There are two kinds of people who will like five-minutes-into-the-future flick Cosmopolis: People want to take revenge on Robert Pattinson's hair after the Twilight movies, and people who are David Cronenberg completists. Cronenberg's latest film is a spare, unsettling tour of a New York City on the brink of collapse, trashed by Occupy-style anarchists and immobilized by corporate greed. All the action takes place inside billionaire Eric Packer's high tech limo, as well as from the venal perspective of this young financier's mind. Packer (Robert Pattinson) spends the entire day caught in traffic, on a quest to get a terrible haircut. Along the way, he's joined and abandoned by a stream of colleagues and lovers whose limo chatter is sometimes funny, sometimes intriguing, but more often than not an unintentional parody of pretentious art movie talk.
Most people know director Cronenberg's work from his more accessible movies like History of Violence and The Fly, but he's also done some seriously batshit science fiction like Videodrome and eXistenz. He's also occasionally dipped his toe in European-style arthouse cinema with movies like Spider and Crash, and these are what Cosmopolis resembles most. Based on a 2003 novel by postmodern lit diva Don Delillo, Cosmopolis reproduces a lot of the stilted, weird dialogue from the book word-for-word — though it's worth noting that in the book Packer loses all his money by betting on the yen, and in the movie it's the yuan.
The movie's plot arc, if you can ascribe anything like a plot to it at all, involves Packer's disastrous miscalculation of the value of the yuan. As he leans back in his leather chair, fingering computers built into his armrests, Packer opens the doors of his limo to technical consultants, financial experts, and even his "chief of theory." We quickly realize that he's in financial freefall, despite several years of success doing something vague with what he straightfacedly refers to as "cybercapital," or the "intersection of technology and capital."
His money troubles are interrupted only by his marital troubles to an ultra-rich poet who doesn't like having sex with him. And then there's the moment when Packer gets his daily rectal exam while talking to one of his financial advisors (Emily Hampshire) about investments, and then eventually about how hot she is. Anal penetration, cars, and high-minded talk about cybercapitalism? Yep, it's a David Cronenberg movie.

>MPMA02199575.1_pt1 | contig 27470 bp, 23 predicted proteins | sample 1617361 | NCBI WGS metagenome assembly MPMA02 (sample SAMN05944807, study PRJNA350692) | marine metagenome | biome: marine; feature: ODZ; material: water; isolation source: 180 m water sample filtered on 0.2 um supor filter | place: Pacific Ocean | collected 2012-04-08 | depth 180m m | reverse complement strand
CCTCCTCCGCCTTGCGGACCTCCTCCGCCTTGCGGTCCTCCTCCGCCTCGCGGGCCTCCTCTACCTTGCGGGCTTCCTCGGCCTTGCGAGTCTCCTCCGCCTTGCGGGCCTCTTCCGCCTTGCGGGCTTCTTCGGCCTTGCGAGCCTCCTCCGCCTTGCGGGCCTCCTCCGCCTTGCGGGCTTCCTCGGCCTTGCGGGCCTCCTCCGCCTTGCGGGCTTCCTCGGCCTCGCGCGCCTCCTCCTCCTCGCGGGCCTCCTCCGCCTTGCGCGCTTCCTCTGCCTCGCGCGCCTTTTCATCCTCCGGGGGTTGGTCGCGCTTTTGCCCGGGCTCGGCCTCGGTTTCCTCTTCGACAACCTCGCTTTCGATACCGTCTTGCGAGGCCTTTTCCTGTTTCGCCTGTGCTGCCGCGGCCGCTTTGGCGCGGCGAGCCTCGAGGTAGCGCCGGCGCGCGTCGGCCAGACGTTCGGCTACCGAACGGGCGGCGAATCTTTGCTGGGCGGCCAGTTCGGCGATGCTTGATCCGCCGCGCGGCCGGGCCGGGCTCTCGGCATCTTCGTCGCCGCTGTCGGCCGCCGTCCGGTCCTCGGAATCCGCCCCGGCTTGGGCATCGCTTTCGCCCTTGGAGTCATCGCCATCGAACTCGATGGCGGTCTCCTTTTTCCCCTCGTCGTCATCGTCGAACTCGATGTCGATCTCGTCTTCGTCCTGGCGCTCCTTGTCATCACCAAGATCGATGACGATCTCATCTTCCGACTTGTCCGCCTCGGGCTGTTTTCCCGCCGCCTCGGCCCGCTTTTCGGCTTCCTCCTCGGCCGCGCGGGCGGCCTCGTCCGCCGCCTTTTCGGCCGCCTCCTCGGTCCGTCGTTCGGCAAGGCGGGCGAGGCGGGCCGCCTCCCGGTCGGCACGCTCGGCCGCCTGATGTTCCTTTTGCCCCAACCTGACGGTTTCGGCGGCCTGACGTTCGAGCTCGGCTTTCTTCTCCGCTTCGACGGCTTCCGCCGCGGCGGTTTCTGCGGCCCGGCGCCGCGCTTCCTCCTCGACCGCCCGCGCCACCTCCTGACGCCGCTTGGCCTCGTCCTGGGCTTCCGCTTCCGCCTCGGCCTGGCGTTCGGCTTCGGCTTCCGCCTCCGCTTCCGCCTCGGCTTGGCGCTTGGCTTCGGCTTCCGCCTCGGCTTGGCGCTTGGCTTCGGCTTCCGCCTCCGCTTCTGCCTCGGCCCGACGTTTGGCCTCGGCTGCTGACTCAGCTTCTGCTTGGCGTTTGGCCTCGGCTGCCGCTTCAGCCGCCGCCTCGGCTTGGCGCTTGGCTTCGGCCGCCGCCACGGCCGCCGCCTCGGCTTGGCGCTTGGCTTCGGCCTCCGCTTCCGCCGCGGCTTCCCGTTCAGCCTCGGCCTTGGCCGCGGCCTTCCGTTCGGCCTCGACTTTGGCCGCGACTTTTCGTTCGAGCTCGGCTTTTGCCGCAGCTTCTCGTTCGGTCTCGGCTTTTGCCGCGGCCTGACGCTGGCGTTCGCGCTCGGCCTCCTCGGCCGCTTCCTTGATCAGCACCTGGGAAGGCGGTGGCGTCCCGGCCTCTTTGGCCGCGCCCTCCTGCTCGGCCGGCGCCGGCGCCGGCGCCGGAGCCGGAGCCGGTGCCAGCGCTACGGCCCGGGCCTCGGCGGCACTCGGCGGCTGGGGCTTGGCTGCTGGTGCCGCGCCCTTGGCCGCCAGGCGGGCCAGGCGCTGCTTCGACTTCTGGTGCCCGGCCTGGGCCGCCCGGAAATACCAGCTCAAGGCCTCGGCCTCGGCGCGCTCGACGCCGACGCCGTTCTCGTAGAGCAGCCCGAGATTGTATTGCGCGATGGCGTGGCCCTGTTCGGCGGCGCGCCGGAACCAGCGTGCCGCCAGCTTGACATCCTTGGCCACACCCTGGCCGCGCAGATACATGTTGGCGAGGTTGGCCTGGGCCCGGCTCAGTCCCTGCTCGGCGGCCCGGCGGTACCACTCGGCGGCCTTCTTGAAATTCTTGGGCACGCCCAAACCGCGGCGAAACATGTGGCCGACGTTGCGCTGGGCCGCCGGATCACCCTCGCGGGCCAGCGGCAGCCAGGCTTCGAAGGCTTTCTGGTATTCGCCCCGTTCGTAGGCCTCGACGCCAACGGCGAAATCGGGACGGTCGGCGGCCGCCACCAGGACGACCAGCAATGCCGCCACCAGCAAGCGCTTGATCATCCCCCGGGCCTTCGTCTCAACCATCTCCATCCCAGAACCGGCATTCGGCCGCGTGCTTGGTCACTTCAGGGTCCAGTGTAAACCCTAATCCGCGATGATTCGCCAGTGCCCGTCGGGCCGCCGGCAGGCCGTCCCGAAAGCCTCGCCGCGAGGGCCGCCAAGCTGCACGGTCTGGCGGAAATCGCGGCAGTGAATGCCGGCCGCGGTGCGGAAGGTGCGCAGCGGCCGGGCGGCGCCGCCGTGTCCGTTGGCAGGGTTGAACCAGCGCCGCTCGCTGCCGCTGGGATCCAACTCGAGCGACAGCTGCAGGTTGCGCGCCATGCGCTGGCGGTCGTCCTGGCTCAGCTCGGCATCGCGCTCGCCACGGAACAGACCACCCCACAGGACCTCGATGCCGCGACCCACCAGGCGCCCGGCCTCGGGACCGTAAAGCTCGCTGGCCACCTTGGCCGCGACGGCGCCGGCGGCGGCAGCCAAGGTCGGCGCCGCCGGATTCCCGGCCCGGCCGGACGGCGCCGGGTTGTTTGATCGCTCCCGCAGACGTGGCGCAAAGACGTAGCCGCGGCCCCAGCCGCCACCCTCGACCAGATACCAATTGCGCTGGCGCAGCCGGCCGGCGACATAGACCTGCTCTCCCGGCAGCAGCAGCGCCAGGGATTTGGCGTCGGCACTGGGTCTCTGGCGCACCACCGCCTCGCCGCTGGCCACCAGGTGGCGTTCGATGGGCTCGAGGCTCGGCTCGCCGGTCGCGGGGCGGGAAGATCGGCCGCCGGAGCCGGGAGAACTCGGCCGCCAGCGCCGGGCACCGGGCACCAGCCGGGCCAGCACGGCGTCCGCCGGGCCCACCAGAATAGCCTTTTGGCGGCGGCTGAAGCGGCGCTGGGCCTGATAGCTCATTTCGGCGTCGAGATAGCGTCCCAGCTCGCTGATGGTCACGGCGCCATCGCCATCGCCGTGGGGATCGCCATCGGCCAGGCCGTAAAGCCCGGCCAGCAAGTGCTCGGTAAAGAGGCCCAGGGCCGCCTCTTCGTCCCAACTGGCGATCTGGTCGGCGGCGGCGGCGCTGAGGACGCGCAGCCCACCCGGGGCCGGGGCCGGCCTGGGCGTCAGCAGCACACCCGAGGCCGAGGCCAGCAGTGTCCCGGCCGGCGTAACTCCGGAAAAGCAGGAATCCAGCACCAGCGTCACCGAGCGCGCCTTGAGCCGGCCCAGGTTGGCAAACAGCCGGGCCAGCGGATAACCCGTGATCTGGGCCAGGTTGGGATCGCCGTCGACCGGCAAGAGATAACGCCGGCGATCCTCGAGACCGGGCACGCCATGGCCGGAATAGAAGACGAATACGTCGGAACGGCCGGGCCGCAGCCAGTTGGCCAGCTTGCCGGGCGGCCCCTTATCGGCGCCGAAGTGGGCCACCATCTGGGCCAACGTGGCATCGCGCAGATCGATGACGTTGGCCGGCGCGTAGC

But not a very good one, unfortunately. There are a few good scenes, notably when Packer's chief of theory (the ever-awesome Samantha Morton) talks about how the future, and remarks that even the word "computer" sounds hopelessly old-fashioned at this point. As she sips a drink and serenely talks about theories of the future, the limo is attacked by the "anarchists," whose symbol is a giant rat. They hurl dead rats, spray paint the pristine white exterior of the car and scream slogans, while Morton explains tonelessly that these anarchists want to destroy the future. That future, of course, belongs to endless development and exploitation.
As if to underscore the hopelessness of their cause, the anarchists have hijacked a giant LED billboard so that it reads, "A spectre is haunting the world. The spectre of capitalism." The original 1848 quote from Karl Marx, of course, identifies the "spectre of communism," referring to what was at that time a futuristic political idea that many hoped would end the hideous reign of industrial capital. But the rat-throwers of Manhattan have no such hope. They have only capitalism and more capitalism to look forward to, thanks to people like Packer.
But since this movie is a fairly obvious morality tale, don't expect Packer to get away with it. As his fortune bleeds out, so too does his sanity. Pattinson is admirably creepy and affectless throughout the film, which perfectly suits the character he's playing. Pursued by activists and what his bodyguard calls "a credible threat," he continues to insist that all he wants is a haircut. And maybe some deli food. And some kinky sex with another bodyguard, whom he begs to tase him so that he can "feel something." Yeah, this movie isn't exactly subtle. Craven billionaire is craven!
Still, it's worth watching Cosmopolis if only to watch what happens to Pattinson's hair — and to get a dose of what you might call Cronenberg Unplugged, the acoustic version. All of Cronenberg's favorite obsessions are here, from body horror and class warfare to sexual neurosis and techno-fetishism. One of the very best scenes involves Packer's bodyguard (Kevin Durand), who shows off his voice-activated "smart gun" with the most disturbing smile I've seen in a long time. But by the time we meet Packer's crazed ex-employee (Paul Giamatti) — and the tricked-out gun he carries — you may be tired of hearing the characters expostulate in perfect sentences without contractions rather than talking like normal people.
At some point, nearly every character says, "I do not understand this," instead of "I don't understand that." Feel free to call this kind of alienating dialogue Brechtian, but at least Brecht knew what his allegories were about. I don't think Cronenberg does in Cosmopolis. That's ultimately what's most frustrating about this flick. It's an allegory in search of a meaning that never arrives. I'm sure that sounds promising if you're one of those anti-teleology types. But trust me, it isn't. It's just old-fashioned bad storytelling.